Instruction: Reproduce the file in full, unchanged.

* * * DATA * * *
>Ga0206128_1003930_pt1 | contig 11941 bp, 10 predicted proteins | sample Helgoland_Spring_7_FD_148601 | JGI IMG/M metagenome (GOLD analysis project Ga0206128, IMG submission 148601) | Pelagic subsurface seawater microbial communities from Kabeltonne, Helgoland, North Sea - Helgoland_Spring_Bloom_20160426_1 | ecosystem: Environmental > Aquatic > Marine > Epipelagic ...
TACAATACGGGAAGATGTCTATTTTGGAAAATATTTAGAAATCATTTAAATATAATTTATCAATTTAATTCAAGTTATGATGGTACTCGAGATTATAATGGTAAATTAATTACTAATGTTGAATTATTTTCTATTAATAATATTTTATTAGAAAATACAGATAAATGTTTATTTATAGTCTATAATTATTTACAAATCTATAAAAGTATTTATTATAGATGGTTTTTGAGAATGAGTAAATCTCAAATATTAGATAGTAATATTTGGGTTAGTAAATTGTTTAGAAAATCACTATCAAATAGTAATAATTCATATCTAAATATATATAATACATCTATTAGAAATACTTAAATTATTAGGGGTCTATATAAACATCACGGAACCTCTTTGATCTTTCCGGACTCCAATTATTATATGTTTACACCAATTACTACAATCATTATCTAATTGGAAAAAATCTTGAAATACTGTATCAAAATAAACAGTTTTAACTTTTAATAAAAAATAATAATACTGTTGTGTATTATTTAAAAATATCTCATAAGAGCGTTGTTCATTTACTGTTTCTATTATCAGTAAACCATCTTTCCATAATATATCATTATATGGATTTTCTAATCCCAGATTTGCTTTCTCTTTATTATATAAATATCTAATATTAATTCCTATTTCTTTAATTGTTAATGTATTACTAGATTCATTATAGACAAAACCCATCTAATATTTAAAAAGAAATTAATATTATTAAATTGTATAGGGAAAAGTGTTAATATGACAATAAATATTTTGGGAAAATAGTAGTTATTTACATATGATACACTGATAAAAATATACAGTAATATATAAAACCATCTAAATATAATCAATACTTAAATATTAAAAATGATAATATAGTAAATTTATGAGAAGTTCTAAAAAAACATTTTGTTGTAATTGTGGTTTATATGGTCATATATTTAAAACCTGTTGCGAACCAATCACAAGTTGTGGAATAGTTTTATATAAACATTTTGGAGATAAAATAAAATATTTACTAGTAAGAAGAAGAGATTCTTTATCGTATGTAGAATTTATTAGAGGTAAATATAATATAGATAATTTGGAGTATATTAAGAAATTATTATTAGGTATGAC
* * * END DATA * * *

>Ga0206128_1003930_pt1 | contig 11941 bp, 10 predicted proteins | sample Helgoland_Spring_7_FD_148601 | JGI IMG/M metagenome (GOLD analysis project Ga0206128, IMG submission 148601) | Pelagic subsurface seawater microbial communities from Kabeltonne, Helgoland, North Sea - Helgoland_Spring_Bloom_20160426_1 | ecosystem: Environmental > Aquatic > Marine > Epipelagic ...
TACAATACGGGAAGATGTCTATTTTGGAAAATATTTAGAAATCATTTAAATATAATTTATCAATTTAATTCAAGTTATGATGGTACTCGAGATTATAATGGTAAATTAATTACTAATGTTGAATTATTTTCTATTAATAATATTTTATTAGAAAATACAGATAAATGTTTATTTATAGTCTATAATTATTTACAAATCTATAAAAGTATTTATTATAGATGGTTTTTGAGAATGAGTAAATCTCAAATATTAGATAGTAATATTTGGGTTAGTAAATTGTTTAGAAAATCACTATCAAATAGTAATAATTCATATCTAAATATATATAATACATCTATTAGAAATACTTAAATTATTAGGGGTCTATATAAACATCACGGAACCTCTTTGATCTTTCCGGACTCCAATTATTATATGTTTACACCAATTACTACAATCATTATCTAATTGGAAAAAATCTTGAAATACTGTATCAAAATAAACAGTTTTAACTTTTAATAAAAAATAATAATACTGTTGTGTATTATTTAAAAATATCTCATAAGAGCGTTGTTCATTTACTGTTTCTATTATCAGTAAACCATCTTTCCATAATATATCATTATATGGATTTTCTAATCCCAGATTTGCTTTCTCTTTATTATATAAATATCTAATATTAATTCCTATTTCTTTAATTGTTAATGTATTACTAGATTCATTATAGACAAAACCCATCTAATATTTAAAAAGAAATTAATATTATTAAATTGTATAGGGAAAAGTGTTAATATGACAATAAATATTTTGGGAAAATAGTAGTTATTTACATATGATACACTGATAAAAATATACAGTAATATATAAAACCATCTAAATATAATCAATACTTAAATATTAAAAATGATAATATAGTAAATTTATGAGAAGTTCTAAAAAAACATTTTGTTGTAATTGTGGTTTATATGGTCATATATTTAAAACCTGTTGCGAACCAATCACAAGTTGTGGAATAGTTTTATATAAACATTTTGGAGATAAAATAAAATATTTACTAGTAAGAAGAAGAGATTCTTTATCGTATGTAGAATTTATTAGAGGTAAATATAATATAGATAATTTGGAGTATATTAAGAAATTATTATTAGGTATGAC